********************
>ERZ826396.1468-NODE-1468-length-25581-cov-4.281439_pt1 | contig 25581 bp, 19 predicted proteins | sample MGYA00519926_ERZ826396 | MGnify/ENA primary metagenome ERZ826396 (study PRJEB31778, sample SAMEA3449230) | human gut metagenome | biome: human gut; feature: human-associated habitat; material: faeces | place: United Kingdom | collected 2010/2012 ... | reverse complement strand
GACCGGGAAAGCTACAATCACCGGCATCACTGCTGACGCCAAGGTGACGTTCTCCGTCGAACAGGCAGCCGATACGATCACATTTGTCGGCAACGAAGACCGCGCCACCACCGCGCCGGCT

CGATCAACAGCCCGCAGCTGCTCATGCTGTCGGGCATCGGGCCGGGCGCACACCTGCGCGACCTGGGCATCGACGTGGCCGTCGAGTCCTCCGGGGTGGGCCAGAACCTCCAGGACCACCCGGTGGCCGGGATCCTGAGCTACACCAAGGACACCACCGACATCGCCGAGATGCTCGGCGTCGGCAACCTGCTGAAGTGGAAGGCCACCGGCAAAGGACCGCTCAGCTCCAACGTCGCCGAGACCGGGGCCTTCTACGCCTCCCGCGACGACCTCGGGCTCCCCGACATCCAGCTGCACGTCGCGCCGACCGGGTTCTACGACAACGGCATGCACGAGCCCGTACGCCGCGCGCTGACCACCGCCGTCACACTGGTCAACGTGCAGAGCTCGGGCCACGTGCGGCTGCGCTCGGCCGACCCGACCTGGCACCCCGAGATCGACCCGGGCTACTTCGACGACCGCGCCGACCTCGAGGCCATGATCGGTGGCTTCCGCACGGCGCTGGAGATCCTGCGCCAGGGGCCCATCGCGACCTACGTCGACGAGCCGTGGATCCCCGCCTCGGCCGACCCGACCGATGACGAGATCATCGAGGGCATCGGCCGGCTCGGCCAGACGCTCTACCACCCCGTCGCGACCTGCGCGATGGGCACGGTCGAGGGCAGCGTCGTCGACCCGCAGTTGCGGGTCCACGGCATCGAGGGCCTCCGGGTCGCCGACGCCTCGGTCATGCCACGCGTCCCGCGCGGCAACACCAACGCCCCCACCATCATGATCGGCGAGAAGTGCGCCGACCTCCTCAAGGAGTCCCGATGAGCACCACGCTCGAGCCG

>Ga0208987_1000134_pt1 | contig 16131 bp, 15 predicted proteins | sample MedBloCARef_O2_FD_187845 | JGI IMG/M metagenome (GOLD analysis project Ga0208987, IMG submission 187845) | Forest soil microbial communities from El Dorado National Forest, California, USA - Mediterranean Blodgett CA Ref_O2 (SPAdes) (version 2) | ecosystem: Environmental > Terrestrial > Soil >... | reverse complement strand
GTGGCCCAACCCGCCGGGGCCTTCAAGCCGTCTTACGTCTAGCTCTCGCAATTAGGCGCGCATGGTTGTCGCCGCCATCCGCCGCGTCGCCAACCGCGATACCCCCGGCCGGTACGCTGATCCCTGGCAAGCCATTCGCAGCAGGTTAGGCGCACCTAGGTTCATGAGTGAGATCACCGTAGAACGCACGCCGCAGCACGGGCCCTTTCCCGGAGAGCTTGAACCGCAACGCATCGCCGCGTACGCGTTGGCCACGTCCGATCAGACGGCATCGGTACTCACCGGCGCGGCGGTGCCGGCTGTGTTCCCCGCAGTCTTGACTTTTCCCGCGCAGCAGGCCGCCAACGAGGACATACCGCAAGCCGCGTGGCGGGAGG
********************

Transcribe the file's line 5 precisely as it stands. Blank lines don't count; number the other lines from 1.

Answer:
GTGGCCCAACCCGCCGGGGCCTTCAAGCCGTCTTACGTCTAGCTCTCGCAATTAGGCGCGCATGGTTGTCGCCGCCATCCGCCGCGTCGCCAACCGCGATACCCCCGGCCGGTACGCTGATCCCTGGCAAGCCATTCGCAGCAGGTTAGGCGCACCTAGGTTCATGAGTGAGATCACCGTAGAACGCACGCCGCAGCACGGGCCCTTTCCCGGAGAGCTTGAACCGCAACGCATCGCCGCGTACGCGTTGGCCACGTCCGATCAGACGGCATCGGTACTCACCGGCGCGGCGGTGCCGGCTGTGTTCCCCGCAGTCTTGACTTTTCCCGCGCAGCAGGCCGCCAACGAGGACATACCGCAAGCCGCGTGGCGGGAGG